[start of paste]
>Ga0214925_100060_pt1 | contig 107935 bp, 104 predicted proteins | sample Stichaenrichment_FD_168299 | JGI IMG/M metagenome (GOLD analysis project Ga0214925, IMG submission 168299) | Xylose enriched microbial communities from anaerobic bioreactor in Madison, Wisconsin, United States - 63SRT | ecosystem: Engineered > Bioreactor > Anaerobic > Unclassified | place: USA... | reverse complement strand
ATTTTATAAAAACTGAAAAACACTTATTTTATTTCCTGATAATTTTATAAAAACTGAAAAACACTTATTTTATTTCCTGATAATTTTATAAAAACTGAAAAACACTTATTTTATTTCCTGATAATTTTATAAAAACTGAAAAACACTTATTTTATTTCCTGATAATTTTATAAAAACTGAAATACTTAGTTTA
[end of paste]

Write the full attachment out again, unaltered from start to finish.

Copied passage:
>Ga0214925_100060_pt1 | contig 107935 bp, 104 predicted proteins | sample Stichaenrichment_FD_168299 | JGI IMG/M metagenome (GOLD analysis project Ga0214925, IMG submission 168299) | Xylose enriched microbial communities from anaerobic bioreactor in Madison, Wisconsin, United States - 63SRT | ecosystem: Engineered > Bioreactor > Anaerobic > Unclassified | place: USA... | reverse complement strand
ATTTTATAAAAACTGAAAAACACTTATTTTATTTCCTGATAATTTTATAAAAACTGAAAAACACTTATTTTATTTCCTGATAATTTTATAAAAACTGAAAAACACTTATTTTATTTCCTGATAATTTTATAAAAACTGAAAAACACTTATTTTATTTCCTGATAATTTTATAAAAACTGAAATACTTAGTTTA